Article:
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Vsevolod V Gurevich, Sergey A Vishnivetskiy, Seunghyi Kook, Eugenia Gurevich; Self-association does not play a decisive role in the distribution of arrestin-1 in dark-adapted rods. Invest. Ophthalmol. Vis. Sci. 2014;55(13):3029.
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In dark-adapted rods the bulk of arrestin-1 is localized away from the outer segment, where its key binding partner rhodopsin resides. Two factors were proposed to contribute to this counter-intuitive localization of arrestin-1: its binding to microtubules, concentrated in the inner segment, perinucler area, and synaptic terminals, or relatively large size of arrestin-1 dimers and tetramers, which it readily forms at physiological expression level.
We created transgenic mice expressing constitutively monomeric arrestin-1 mutant at different levels, from 10 to ~300% of normal WT arrestin-1 concentration in rods. Since the mutant binds both rhodopsin and microtubules normally, this eliminated a single factor that can contribute to arrestin-1 distribution, its self-association. Arrestin distribution in fixed eyes from dark-adapted WT and transgenic mice expressing this mutant was compared by immunohistochemistry.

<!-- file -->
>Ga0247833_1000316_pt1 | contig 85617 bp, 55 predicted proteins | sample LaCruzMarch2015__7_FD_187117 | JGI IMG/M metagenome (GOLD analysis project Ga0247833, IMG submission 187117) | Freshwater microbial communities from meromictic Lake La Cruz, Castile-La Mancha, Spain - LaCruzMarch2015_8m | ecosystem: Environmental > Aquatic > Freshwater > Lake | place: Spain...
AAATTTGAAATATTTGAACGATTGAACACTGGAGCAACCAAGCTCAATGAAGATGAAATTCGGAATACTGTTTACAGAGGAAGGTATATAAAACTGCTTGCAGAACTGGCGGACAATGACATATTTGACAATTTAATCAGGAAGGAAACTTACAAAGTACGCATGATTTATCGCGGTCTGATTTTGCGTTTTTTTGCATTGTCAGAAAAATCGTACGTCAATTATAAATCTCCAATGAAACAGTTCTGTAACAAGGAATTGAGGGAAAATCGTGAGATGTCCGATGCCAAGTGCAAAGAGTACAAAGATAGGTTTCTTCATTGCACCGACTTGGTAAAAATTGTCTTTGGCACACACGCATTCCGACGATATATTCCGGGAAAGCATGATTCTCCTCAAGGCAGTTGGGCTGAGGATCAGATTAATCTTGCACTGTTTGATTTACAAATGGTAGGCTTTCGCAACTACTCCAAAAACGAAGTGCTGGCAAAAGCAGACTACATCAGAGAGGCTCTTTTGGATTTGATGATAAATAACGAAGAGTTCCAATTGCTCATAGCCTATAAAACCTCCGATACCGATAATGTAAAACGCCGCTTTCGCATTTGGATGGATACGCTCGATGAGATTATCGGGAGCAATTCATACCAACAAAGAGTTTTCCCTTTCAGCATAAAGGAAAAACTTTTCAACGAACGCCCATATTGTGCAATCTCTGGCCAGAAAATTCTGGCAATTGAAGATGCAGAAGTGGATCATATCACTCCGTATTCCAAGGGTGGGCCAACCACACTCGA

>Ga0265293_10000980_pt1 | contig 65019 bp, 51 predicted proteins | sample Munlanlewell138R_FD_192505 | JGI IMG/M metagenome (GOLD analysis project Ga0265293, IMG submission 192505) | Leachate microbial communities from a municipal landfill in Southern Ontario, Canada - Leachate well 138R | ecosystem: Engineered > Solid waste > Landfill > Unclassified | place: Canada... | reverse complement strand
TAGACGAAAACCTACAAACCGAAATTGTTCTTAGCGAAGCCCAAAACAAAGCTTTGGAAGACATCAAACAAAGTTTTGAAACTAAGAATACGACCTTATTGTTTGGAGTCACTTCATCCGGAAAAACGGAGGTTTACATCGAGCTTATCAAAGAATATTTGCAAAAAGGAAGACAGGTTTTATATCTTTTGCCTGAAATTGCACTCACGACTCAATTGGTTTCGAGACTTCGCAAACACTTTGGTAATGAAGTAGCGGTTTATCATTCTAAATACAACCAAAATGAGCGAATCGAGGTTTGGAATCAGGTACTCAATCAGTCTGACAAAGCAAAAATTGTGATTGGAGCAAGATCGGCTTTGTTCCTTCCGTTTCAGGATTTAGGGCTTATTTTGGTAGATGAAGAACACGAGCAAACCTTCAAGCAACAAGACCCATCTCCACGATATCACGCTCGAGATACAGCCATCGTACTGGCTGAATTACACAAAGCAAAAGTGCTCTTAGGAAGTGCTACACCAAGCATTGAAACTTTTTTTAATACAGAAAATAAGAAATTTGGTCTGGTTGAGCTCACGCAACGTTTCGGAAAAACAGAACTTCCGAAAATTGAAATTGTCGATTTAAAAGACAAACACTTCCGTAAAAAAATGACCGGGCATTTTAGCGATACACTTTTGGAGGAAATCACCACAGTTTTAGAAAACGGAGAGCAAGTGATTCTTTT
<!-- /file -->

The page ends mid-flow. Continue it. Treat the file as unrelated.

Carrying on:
The distribution of constitutively monomeric arrestin-1 in dark-adapted rods was remarkably similar to the distribution of WT arrestin-1, which robustly self-associates, so that the majority of arestin-1 complement exists as a tetramer in WT rods in the dark. Self-association-deficient arrestin-1 was largely localized to the inner segments, cell bodies, and synaptic terminals, just like WT protein, with relatively small fraction present in the outer segments.
These data suggest that the size of arestin-1 dimers and tetramers, which are expected to be too large to fit into intra-discal spaces in the outer segments, is not the dominant factor keeping arrestin-1 away from this compartment in the dark. Thus, arrestin-1 distribution in dark-adapted photoreceptors is largely determined by its interactions with to microtubules and/or other binding partners absent in the outer segments. Supported by NIH grant EY011500.
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